Intellectual virtues dispose their bearers to seek knowledge, gather and process information in an open-minded and conscientious way, and adjust their beliefs diligently.
Research on intellectual virtues has so far mainly been conducted in philosophy, which has led to an emphasis on conceptual and theoretical matters. Boudewijn de Bruin and I have developed to our knowledge the first psychometrically validated scale that measures a broad spectrum of intellectual virtues. See my academia.edu page for the validation paper.
We measure the virtues of love of knowledge, open-mindedness, conscientiousness, humility, and courage with four items for each virtue. The resulting 20-item scale is the first instrument to measure intellectual virtues comprehensively.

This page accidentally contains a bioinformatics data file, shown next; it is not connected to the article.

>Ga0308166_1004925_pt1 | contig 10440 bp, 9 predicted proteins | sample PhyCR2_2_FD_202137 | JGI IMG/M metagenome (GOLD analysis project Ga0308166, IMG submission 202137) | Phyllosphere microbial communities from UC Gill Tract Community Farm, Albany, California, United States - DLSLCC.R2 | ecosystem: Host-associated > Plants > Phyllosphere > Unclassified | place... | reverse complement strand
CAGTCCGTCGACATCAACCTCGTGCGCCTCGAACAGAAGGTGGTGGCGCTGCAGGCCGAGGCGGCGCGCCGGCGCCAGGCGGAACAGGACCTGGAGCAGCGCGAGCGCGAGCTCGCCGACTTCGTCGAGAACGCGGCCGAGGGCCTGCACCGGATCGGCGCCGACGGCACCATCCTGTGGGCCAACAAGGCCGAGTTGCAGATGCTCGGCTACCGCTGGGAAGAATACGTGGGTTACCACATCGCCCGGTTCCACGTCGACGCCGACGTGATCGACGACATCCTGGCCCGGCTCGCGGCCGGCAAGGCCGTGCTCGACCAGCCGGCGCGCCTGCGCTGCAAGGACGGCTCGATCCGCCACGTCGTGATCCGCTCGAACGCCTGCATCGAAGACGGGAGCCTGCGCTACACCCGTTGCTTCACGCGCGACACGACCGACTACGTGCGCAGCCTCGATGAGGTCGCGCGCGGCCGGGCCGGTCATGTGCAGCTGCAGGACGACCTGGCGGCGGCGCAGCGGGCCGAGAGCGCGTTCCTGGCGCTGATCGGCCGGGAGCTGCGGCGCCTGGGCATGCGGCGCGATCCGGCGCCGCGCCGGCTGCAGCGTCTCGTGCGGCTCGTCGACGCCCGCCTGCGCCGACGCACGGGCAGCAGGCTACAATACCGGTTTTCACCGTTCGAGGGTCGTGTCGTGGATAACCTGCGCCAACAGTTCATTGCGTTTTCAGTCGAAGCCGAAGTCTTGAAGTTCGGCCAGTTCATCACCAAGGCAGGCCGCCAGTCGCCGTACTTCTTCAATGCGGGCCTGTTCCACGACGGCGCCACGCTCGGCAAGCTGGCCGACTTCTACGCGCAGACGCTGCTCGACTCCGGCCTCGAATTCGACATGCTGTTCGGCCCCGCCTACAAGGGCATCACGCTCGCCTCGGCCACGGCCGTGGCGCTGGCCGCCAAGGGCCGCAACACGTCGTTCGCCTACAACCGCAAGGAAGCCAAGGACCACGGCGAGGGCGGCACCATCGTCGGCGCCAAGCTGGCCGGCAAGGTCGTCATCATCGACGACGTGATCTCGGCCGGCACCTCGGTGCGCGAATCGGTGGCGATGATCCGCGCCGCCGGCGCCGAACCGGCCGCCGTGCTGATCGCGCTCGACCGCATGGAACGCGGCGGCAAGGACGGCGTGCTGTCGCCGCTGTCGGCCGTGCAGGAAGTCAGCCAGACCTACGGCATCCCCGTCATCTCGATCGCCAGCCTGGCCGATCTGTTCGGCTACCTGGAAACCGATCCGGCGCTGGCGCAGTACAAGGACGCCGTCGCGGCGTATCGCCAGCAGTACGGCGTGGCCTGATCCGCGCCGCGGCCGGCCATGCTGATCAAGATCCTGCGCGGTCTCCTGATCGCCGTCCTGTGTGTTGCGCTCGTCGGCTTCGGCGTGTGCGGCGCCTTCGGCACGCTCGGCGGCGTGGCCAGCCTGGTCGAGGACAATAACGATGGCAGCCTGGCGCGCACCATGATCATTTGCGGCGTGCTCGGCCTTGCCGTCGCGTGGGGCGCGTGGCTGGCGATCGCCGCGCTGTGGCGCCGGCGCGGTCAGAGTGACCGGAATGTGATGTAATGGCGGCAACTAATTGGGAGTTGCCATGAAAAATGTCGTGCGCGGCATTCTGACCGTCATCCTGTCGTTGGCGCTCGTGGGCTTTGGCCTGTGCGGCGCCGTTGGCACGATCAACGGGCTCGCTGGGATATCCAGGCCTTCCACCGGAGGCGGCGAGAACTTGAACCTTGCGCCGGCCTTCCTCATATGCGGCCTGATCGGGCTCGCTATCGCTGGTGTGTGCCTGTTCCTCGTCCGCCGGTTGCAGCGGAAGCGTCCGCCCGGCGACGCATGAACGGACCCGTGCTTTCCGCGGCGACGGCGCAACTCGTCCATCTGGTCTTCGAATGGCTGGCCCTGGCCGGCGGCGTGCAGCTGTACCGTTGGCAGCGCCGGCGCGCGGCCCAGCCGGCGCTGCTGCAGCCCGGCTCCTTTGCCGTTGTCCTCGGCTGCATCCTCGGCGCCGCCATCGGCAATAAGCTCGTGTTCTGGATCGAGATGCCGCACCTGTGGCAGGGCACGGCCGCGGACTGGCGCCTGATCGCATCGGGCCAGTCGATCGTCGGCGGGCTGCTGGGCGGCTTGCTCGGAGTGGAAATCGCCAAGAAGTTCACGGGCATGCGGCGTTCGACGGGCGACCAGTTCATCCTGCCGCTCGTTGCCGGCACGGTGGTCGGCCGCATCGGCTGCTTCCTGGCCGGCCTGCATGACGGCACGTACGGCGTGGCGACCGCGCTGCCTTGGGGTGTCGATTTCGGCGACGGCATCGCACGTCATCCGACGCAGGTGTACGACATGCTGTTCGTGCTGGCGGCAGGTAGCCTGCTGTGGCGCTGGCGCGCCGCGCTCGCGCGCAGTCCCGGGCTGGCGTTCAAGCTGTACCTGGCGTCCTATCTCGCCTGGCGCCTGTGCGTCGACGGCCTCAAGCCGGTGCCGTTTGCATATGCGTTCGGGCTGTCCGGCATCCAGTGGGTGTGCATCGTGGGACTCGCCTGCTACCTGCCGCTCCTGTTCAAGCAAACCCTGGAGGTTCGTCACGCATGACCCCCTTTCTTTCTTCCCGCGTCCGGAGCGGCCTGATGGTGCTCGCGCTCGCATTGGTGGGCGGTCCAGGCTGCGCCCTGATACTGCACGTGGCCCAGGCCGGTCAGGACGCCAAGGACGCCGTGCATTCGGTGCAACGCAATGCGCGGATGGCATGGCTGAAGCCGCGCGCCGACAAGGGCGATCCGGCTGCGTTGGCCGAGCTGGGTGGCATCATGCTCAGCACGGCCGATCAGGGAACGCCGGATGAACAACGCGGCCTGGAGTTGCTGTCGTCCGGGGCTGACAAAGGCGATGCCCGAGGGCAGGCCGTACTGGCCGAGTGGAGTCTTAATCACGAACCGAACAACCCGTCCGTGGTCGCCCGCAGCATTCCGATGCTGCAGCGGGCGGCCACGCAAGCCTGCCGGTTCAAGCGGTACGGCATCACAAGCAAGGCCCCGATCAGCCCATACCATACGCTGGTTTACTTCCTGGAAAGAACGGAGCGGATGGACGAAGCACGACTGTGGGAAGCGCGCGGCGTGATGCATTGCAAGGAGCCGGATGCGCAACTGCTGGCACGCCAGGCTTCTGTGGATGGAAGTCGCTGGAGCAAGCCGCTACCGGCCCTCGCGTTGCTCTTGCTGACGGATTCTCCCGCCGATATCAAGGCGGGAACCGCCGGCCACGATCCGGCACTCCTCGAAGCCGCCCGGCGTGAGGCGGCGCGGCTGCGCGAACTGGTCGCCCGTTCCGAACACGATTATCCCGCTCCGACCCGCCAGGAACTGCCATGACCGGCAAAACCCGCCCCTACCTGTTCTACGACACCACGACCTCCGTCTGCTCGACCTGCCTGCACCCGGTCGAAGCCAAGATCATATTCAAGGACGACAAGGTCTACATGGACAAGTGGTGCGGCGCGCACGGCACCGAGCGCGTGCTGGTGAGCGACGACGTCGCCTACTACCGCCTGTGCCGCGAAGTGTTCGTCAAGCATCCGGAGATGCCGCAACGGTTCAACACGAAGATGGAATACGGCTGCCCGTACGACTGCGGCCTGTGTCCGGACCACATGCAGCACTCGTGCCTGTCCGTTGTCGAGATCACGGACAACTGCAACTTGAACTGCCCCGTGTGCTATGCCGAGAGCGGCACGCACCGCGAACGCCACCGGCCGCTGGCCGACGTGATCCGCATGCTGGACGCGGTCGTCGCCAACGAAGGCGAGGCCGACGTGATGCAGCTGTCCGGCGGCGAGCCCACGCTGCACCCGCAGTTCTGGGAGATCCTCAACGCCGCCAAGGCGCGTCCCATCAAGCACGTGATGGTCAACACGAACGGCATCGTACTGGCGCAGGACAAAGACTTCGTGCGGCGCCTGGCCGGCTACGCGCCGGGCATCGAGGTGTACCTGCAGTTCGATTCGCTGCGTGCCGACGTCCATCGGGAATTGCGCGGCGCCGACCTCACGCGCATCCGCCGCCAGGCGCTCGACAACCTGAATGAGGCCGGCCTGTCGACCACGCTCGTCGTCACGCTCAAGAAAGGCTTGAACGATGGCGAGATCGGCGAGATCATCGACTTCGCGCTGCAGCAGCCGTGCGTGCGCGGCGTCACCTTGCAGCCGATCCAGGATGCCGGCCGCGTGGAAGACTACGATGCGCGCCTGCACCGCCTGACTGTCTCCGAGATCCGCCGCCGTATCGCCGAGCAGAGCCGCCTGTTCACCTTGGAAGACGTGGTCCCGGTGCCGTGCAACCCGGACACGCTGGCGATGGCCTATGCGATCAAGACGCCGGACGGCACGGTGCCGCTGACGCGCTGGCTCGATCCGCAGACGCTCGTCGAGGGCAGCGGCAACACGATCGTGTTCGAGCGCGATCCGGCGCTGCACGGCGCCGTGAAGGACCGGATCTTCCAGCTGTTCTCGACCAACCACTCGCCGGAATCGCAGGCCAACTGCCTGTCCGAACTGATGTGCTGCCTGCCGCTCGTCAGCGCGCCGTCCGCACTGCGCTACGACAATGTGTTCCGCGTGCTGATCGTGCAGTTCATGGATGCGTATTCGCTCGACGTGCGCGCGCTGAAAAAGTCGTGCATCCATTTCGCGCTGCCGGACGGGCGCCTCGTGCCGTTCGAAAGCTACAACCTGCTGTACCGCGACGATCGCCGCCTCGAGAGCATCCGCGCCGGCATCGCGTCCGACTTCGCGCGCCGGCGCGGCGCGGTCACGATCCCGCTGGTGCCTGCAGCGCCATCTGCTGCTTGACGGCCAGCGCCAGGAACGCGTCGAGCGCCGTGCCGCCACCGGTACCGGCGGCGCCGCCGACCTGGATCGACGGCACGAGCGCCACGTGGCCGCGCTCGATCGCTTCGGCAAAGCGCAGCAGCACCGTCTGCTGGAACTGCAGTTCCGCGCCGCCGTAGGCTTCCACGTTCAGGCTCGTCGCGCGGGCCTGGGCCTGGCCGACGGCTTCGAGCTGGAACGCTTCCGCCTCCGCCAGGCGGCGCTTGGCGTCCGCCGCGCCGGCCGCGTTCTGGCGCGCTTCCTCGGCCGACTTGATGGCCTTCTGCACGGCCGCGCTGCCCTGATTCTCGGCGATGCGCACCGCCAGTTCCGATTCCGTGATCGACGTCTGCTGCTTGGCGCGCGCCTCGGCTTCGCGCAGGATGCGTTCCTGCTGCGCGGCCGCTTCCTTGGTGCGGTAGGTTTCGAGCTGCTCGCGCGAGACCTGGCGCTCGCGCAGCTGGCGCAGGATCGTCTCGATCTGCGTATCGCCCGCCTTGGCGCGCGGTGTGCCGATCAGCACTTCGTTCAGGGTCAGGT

The theoretical literature on intellectual virtues suggests that intellectual virtue is related to how much people know, how well their beliefs are justified, and how readily they understand things. The IVS allows us to test the effects of intellectual virtue empirically. Do intellectually virtuous people have more true beliefs and fewer false ones? Are their beliefs better justified? Do they understand issues better?
Take the intellectual virtue survey and see how you compare to others.